Zhukovsky's I-153 M-62
The I-153 'Chaika' is a very fast, very maneuverable, and very powerful Russian biplane. It has excellent performance at medium to low altitudes and can out-turn nearly every other plane in the air, in a flat turn. This aircraft is meant to reflect the Ace it was named after and has a special paint job to reflect that.
- Stay low to the ground, forcing people low with you, then try to engage in a turn fight
- Don't be afraid to lay on the trigger a bit, you have loads of ammo
- You can out turn nearly everything that you engage, use that to your advantage
- If someone is on your tail, it will be very easy to just pull out of their field of fire
- Try to boom and zoom him
- If you have cannons aim at the engine or wings
- Avoid turn fighting at all costs
- Maintain speed, height, or both if possible
- 4 guns, which is a great armament for a biplane
- Decent climb rate considering it's only a biplane
- Incredible rate of fire
- Very limited armor
- Low top speed
- Upgrade your engine for better performance
- Polish the fuselage to reduce air resistance
- Buy a backup plane for arcade mode
The I-153 Chaika (Seagull) was a Soviet biplane fighter of the 1930s and 1940s. It was created by the Polikarpov Design Bureau in 1938. It is a modification (3rd variant, hence "I-153") of the earlier I-15 fighter, as shown in the designation. The Chaika was considered the fastest biplane in the world, However, at the start of the hostilities between the Soviet Union and Germany, the I-153 could not compete on equal terms with the German Messerschmitt Bf-109 and therefore was mainly used in ground attacking roles.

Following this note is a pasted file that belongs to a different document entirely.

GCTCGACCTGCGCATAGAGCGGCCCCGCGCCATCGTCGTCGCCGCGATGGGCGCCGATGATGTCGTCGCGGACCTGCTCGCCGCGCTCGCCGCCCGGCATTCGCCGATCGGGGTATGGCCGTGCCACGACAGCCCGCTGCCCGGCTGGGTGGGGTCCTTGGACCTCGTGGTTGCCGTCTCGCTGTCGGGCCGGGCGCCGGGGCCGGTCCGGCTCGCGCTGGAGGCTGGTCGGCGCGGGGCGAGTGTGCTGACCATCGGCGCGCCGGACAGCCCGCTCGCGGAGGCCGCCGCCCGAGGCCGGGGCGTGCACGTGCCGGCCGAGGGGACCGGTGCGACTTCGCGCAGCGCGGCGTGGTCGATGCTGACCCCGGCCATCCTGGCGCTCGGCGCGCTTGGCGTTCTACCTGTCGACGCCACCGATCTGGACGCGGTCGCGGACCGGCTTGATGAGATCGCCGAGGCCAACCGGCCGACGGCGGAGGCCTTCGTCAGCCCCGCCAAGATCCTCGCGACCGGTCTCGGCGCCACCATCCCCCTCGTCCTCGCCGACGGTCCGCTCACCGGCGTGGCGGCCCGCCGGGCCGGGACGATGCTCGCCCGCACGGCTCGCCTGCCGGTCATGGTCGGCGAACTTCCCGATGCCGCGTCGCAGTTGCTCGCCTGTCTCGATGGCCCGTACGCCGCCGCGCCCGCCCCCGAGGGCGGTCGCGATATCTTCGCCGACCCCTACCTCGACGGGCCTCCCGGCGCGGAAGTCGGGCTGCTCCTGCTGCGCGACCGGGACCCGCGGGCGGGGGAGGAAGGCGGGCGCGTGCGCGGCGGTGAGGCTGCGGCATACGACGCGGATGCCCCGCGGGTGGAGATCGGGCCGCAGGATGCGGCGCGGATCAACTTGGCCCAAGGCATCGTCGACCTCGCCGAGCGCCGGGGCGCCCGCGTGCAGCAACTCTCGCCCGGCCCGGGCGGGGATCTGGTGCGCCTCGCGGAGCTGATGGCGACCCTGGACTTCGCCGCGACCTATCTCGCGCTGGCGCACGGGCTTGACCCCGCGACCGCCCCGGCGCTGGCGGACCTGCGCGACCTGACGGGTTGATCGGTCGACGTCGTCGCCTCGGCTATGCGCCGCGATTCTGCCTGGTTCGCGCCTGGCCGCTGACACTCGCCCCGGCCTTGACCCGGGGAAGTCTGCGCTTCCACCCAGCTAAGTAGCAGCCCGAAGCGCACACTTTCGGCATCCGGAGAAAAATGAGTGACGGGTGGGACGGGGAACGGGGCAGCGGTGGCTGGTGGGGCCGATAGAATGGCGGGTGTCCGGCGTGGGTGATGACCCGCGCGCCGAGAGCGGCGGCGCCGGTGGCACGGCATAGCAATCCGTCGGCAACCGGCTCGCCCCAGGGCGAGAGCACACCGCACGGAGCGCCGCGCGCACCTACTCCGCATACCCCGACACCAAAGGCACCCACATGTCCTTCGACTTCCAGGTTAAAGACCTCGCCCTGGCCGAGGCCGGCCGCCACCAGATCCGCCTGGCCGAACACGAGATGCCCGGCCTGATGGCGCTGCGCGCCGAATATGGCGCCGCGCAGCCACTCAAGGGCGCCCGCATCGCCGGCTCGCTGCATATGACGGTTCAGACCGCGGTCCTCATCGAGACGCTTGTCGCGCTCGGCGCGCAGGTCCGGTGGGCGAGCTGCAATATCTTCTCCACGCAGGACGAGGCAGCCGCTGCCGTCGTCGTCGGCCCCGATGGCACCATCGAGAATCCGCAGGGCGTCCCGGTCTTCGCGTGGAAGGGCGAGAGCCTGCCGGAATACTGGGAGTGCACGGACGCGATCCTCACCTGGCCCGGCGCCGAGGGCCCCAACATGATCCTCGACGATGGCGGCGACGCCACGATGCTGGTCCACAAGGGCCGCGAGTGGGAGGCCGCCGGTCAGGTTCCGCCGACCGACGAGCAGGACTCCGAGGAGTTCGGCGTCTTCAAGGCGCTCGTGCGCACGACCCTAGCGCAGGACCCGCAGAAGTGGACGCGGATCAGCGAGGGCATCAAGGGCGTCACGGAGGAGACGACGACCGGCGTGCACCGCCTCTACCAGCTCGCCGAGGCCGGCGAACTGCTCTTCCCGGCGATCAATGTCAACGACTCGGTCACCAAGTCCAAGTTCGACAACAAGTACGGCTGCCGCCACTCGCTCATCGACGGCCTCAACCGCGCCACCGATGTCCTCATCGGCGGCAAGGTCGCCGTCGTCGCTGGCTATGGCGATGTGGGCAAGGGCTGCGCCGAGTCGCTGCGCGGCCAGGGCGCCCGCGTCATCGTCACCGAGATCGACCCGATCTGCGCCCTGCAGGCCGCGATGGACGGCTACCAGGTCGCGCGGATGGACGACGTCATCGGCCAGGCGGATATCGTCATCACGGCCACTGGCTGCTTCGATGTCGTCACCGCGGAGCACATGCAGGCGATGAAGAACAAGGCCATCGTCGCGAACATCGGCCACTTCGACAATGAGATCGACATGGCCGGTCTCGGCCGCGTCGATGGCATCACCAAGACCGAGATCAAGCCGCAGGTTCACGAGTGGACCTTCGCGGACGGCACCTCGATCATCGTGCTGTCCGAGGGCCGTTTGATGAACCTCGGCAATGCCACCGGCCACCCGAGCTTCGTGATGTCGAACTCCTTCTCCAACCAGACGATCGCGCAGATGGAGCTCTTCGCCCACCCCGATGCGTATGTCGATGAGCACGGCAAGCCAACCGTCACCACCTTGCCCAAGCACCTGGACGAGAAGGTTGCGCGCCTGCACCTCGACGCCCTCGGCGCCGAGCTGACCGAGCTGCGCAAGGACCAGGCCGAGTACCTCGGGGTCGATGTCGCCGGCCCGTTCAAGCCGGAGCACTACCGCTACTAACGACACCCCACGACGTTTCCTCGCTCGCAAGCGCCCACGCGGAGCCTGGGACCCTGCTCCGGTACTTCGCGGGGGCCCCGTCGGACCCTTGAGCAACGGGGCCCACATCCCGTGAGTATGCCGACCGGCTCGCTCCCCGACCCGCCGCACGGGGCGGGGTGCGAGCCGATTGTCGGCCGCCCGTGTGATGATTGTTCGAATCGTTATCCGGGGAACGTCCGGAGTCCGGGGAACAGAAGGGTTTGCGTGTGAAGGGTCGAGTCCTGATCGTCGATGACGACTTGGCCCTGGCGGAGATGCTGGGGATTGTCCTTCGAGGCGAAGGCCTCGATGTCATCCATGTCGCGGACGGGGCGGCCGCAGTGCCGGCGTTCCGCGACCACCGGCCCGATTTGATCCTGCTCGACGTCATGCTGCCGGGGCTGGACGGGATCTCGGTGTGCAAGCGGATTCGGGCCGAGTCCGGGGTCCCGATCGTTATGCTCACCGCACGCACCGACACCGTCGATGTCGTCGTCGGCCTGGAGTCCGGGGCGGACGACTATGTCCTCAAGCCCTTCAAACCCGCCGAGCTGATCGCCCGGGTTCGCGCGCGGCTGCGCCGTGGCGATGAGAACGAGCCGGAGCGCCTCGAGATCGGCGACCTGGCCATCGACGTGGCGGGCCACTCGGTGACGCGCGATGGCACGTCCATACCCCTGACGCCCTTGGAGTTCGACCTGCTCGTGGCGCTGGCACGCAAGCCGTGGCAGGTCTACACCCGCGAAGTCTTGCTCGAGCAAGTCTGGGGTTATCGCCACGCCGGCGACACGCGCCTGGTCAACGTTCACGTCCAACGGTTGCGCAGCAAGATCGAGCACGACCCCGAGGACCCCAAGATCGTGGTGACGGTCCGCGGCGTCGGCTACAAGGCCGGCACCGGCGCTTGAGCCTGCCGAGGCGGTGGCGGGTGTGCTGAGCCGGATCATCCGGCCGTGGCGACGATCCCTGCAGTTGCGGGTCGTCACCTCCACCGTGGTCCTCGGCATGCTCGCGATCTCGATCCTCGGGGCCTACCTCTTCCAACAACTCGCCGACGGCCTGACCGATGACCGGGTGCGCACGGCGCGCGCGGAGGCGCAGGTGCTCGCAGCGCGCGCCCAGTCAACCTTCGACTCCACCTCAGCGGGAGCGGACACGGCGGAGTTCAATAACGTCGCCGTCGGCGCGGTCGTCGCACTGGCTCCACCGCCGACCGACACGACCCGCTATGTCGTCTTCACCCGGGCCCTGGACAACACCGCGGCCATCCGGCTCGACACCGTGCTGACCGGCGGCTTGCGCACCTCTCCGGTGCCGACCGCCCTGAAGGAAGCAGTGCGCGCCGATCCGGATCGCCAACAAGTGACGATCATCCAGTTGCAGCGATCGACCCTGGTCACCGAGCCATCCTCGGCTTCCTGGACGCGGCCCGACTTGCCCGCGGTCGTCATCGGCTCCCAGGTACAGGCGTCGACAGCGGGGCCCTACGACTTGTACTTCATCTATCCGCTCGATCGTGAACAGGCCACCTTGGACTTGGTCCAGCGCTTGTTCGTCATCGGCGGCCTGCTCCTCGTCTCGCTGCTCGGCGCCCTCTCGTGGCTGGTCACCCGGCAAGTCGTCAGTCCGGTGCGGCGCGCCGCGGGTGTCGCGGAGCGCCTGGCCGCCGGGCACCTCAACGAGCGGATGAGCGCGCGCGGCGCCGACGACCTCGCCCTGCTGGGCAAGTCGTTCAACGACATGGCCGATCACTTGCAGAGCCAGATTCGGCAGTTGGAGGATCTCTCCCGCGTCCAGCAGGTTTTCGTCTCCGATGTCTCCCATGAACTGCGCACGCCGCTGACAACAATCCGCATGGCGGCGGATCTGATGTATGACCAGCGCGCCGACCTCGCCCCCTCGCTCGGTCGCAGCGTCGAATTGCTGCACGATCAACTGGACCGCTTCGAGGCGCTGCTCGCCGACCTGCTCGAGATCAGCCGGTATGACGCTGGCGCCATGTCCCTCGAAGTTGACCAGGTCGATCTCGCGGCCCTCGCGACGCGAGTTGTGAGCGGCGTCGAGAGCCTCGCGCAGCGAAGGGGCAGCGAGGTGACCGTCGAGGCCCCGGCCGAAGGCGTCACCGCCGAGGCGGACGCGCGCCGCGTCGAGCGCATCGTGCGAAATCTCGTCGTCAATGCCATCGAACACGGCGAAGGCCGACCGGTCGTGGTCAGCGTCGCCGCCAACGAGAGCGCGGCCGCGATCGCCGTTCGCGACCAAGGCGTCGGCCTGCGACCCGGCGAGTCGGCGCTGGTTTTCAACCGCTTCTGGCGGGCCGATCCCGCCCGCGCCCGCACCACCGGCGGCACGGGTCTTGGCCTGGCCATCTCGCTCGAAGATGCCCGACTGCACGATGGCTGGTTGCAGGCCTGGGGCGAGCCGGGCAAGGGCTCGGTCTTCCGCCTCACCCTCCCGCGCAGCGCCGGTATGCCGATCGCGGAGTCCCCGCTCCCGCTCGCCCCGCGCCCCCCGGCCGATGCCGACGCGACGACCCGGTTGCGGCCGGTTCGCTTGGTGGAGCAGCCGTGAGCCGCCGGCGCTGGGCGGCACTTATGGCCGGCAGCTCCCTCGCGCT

For many years, Soviet pilots considered the I-16 to be the most dangerous aircraft in a spin. Therefore, when flight testing the I-153 with the M-25 engine in March and April of 1939, the VVS Command paid special attention to its spin characteristics. Initially, the matter remained unresolved. However, in the summer of 1939, when the new aircraft saw action against the Japanese in Mongolia, NII VVS returned to this crucial point. The tests were disappointing. By the third full rotation, the I-153 would go into a flat spin; the engine would cease by the fifth rotation, after which spin recovery would become extremely difficult. Lowering the landing gear in order to shift the center of gravity did not help, as the Chaika still took a significant amount of time to recover.